Restaurants & Bars

Paris report - Chez L'Ami Jean

Bill Strzempek | Nov 21, 200502:41 PM

27, rue Malar, 7e
Metro La Tour Maubourg
01 47 05 86 89

I was really looking forward to trying this bistro as the chef was second in command at La Regalade, a favorite of mine. One visit put it immediately on my A List. It pushed all my buttons, having a welcoming and engaging staff that was knowledgeable and took pride in the menu and wines, an unstuffy relaxed atmosphere, lively conversation making a buzz in the room that seemed to be filled mainly with locals, and food that rose well above the quotidian and offered unusual takes on familiar products.

The staff greeted us with a hale fellow well met attitude that made us feel like a long-time patrons. The room features carved dark wood sideboards, rugby bricabrac and items related to the Basque country, the cuisine of which is featured here. Clientele ran the gamut from a couple of Brits in business suits, a boisterous gang of t-shirt and jeans clad Parisian friends sitting around a large table, the usual middle aged couples casually dressed but looking great, and even a famous French movie star sitting at the table next to us whom no one pestered for autographs.

The rousing entrees we had were grilled mackerel with smokey pimentos and grilled hot peppers, a marvelous combination of briney, smokey and spicey sensations. We also tried a so-called “lasagna” of gibiers and turnips, in which the fowl and turnips were cut into thin discs before being layered with a bit of cream sauce – oh boy did that dish cry out that autumn had arrived. We had that wonderful feeling that hits home when you’ve found a restaurant that is a keeper.

Our mains were perdreau, roasted young partridge, served in a reduction with cream and peppers, homey and elegant, and a spectacular looking plate of five whole Coquilles St. Jacques with roe cooked just “a point” in their showgirl shells with lemongrass and lime, which were then napped in aioli and dressed with a final frizzy bonnet of fried leeks before serving. In summary a summery dish, a wonderful combination of flavors and textures, the only drawback being that since the scallops had not been severed from the bottom shell it was a little difficult to cut them free without disturbing the whole kit n kaboodle on the plate. We found all the dishes to be far lighter and more sophisticated than we expected, and that includes one wonderful dessert creation, a pistachio pudding layered in a parfait glass with a perky and gelatinous lime sauce and a foamy topping that had just a hint of coconut and vanilla. It so outshined our second dessert that I never bothered to write down in my notes what it was.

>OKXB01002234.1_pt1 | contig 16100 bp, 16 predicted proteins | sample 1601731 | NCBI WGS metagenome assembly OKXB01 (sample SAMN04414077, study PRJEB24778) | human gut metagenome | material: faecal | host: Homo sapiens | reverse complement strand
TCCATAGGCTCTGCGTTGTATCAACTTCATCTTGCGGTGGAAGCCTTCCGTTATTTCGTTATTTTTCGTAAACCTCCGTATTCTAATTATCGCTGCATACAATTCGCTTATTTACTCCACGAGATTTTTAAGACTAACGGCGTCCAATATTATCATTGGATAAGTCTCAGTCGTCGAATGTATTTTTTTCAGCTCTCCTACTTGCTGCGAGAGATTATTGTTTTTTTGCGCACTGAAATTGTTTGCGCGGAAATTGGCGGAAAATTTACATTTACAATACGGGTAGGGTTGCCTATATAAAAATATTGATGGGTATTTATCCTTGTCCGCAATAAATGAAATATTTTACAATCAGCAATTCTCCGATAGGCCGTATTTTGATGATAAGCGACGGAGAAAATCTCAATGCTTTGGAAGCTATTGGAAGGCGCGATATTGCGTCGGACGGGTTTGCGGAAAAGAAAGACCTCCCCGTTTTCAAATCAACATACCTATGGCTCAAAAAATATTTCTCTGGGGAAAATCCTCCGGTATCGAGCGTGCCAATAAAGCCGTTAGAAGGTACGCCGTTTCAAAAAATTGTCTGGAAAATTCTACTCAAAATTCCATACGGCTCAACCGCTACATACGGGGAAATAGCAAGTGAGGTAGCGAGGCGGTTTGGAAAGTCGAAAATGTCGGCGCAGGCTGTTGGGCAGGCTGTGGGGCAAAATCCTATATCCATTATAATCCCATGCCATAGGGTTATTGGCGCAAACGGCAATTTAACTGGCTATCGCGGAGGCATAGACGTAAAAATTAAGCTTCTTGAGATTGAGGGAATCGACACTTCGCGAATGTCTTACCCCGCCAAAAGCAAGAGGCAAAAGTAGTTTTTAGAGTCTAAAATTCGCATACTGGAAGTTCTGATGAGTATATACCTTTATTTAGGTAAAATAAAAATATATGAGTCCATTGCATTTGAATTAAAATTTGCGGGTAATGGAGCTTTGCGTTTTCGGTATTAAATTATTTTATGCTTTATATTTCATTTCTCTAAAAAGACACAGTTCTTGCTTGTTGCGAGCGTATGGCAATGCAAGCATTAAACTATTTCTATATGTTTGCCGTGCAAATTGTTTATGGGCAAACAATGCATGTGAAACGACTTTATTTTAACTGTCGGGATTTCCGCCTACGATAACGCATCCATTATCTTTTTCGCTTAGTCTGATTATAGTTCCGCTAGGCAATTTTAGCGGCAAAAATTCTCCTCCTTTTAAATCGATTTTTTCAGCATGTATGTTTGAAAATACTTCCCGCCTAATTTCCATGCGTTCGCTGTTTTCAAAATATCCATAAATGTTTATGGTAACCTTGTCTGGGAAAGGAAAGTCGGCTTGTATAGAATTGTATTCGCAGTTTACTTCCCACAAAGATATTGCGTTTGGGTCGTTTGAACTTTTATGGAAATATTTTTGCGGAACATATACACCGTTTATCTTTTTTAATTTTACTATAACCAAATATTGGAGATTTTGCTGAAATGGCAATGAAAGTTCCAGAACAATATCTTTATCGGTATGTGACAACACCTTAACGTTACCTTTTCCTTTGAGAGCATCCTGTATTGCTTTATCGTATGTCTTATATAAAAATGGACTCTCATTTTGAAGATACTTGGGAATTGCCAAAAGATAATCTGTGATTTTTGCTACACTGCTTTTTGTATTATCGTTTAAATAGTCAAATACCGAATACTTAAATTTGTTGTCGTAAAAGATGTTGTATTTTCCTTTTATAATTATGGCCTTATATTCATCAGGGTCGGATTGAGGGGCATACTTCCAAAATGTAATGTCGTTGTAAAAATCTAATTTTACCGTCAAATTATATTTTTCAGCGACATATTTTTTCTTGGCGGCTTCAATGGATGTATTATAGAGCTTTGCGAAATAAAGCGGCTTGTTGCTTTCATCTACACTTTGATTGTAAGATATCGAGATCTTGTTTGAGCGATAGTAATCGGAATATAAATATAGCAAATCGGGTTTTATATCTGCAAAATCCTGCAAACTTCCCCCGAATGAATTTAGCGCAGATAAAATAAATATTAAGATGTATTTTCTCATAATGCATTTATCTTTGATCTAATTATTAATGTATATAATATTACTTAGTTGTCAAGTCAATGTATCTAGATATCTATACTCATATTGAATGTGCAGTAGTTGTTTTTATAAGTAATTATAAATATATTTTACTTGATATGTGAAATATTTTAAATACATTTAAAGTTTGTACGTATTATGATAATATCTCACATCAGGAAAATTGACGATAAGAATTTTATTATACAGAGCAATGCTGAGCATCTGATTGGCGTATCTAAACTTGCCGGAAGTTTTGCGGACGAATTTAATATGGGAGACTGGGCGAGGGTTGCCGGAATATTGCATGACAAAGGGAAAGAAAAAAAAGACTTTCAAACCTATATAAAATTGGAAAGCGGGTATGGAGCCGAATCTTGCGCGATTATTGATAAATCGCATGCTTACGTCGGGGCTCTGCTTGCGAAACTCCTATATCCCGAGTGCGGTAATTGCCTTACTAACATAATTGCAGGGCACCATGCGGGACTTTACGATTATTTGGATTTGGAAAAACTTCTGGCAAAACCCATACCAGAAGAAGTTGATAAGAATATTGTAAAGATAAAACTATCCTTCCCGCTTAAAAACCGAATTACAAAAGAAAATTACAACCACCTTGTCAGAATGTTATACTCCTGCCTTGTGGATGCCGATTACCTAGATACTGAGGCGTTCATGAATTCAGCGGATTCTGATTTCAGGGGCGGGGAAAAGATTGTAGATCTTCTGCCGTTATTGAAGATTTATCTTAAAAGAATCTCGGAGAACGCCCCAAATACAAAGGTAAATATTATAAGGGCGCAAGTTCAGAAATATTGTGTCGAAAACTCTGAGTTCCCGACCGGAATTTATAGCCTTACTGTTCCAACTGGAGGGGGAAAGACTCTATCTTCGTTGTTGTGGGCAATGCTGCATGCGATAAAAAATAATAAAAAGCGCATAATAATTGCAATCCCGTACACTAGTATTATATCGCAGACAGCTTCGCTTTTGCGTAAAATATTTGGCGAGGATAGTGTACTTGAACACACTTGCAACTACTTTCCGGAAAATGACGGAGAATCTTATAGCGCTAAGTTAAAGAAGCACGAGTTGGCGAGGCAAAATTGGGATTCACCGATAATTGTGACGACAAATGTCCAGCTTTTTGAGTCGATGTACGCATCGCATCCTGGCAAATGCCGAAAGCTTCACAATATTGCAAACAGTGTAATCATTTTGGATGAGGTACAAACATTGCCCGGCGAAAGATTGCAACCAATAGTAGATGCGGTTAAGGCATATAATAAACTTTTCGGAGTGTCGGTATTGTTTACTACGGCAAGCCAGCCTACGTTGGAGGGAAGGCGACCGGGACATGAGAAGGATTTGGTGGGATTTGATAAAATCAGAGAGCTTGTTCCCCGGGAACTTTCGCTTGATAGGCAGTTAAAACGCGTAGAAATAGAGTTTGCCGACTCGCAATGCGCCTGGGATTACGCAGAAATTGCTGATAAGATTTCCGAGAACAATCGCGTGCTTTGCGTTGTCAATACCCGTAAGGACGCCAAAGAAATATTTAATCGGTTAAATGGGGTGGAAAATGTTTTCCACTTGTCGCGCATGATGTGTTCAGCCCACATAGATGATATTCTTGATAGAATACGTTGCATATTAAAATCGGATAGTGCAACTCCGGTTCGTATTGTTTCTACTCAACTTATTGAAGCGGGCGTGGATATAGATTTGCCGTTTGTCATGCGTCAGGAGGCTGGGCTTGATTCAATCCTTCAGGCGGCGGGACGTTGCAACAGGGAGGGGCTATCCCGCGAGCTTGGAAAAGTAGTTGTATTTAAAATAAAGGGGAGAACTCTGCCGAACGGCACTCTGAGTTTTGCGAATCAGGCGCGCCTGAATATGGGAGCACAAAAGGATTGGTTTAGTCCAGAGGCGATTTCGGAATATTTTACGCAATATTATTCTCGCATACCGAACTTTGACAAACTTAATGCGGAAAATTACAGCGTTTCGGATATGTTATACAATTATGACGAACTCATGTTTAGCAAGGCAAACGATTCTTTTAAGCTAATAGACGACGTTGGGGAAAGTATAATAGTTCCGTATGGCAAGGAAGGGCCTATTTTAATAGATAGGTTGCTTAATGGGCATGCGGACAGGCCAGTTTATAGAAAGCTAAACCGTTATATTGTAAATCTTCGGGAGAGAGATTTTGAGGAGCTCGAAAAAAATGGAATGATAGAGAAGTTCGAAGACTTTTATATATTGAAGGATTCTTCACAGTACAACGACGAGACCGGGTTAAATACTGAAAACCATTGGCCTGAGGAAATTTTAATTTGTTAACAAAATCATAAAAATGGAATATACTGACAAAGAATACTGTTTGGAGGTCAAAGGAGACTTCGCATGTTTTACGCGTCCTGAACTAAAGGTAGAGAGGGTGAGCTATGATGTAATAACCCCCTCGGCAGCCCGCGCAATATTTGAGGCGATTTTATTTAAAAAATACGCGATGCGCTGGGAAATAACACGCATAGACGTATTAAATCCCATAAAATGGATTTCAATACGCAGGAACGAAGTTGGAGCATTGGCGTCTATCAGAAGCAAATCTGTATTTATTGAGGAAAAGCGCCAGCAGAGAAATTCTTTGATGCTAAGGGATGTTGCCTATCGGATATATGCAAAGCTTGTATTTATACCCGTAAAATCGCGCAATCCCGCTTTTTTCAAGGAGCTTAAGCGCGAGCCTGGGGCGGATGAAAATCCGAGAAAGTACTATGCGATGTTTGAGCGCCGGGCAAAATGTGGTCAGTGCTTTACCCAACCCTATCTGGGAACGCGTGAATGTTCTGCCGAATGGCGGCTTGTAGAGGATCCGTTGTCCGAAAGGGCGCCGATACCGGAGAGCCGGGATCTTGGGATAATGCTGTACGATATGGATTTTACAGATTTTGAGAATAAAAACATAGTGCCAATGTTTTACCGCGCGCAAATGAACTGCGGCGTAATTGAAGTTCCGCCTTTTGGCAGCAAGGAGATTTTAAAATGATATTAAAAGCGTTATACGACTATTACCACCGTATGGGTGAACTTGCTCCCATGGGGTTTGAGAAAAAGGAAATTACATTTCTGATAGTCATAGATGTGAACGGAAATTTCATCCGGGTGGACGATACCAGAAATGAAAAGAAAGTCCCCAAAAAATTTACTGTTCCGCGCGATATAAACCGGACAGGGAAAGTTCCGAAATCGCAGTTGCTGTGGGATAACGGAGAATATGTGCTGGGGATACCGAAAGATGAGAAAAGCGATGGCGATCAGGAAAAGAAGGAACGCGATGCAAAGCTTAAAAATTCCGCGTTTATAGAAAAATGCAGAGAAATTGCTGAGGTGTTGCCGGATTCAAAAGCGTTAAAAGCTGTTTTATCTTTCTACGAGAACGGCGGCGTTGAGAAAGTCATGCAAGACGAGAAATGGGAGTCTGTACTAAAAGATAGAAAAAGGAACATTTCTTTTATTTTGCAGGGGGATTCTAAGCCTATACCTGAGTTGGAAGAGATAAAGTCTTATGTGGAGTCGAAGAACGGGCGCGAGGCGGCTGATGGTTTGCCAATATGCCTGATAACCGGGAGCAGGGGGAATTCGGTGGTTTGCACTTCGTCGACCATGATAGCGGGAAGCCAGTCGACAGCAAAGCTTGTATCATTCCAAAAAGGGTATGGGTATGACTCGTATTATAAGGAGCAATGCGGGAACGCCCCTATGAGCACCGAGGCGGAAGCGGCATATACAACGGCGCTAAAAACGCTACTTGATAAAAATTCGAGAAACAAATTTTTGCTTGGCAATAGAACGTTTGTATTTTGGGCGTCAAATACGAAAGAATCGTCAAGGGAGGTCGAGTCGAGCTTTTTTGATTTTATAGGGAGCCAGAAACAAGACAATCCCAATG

We were thoroughly delighted by this meal. So much so that the following week when we were at intermission of a tedious Robert Wilson production of Wagner’s Ring Cycle we confessed we’d rather head back to this bistro than to Valhalla and we went to the theatre lobby and phoned to see if they could find room for us at such late notice.

They did, and on arrival greeted us with the same loud bonhomie, not unlike when Norm walked into Cheers.

Our second meal began with a chestnut soup with cracklings. You were given an empty bowl, a teapot of soup and a little cassoulet of fowl cracklings and crispy (cooked) veg to place in the bowl to your liking. The crunchy/silky combo was splendid and delicious and quite similar to a soup on the menu at La Regalade. The other starter was paper-thin mullet sushi which was placed across a tasty knot of soft soba noodles, green and tasting of basil, all tucked under a jaunty crisped potato “cap”. Again, both dishes were creative and a delight to eat.

Our mains did not reach the same heights. My companion’s was a very rich and generous serving of sanglier around which were clustered slices of sauteed fois gras. There was a sauce that was a little tangy that reminded me of A-1 Steak Sauce, and I actually mean that in a nice way as it complemented the meat while successfully cutting its potentially cloying richness. But this was a substantial plate of food to finish, especially with the clock reaching witching hour.

Then rugby lovers, a major fumble. My main course of roasted turbot was served with a variety of olives in a tapenade and a really fragrant couscous with bits of this and that in it that I could not get enough of, which was fortunate as the turbot had some definite cooking problems. As I cut into it I was startled to find that it was nearly raw inside its pearly white exterior. I don’t mind rare fish, but in this case it was so raw that I could not get the fish to come off the bone. I flipped the turbot and the underside was perfectly cooked and was easy and mild eating. So I poked it this way and that and could not decide if it was INTENDED to be half cooked fish and half sushi, some sort of new chef’s creation. But no. What we had here was the case of a late-night order making the kitchen pull fish from the freezer. Its failure to be thawed could account for the fact that the bottom part near the heat was cooked but the top was not. Given that I had eaten enough with the starter, the couscous and bottom half of the fish and didn’t want to wait at that hour for another fish to be prepared, I didn’t make a case out of it.

If I hadn’t been so won over by this place before the fish it might have meant L’Ami Jean and I were to have a short lived relationship. But given the deft cooking experienced up to then, one poorly cooked dish was not going to keep me away in future. By the time I gorged another one of those pistachio and lime parfaits for dessert and a digestif, all was forgiven.

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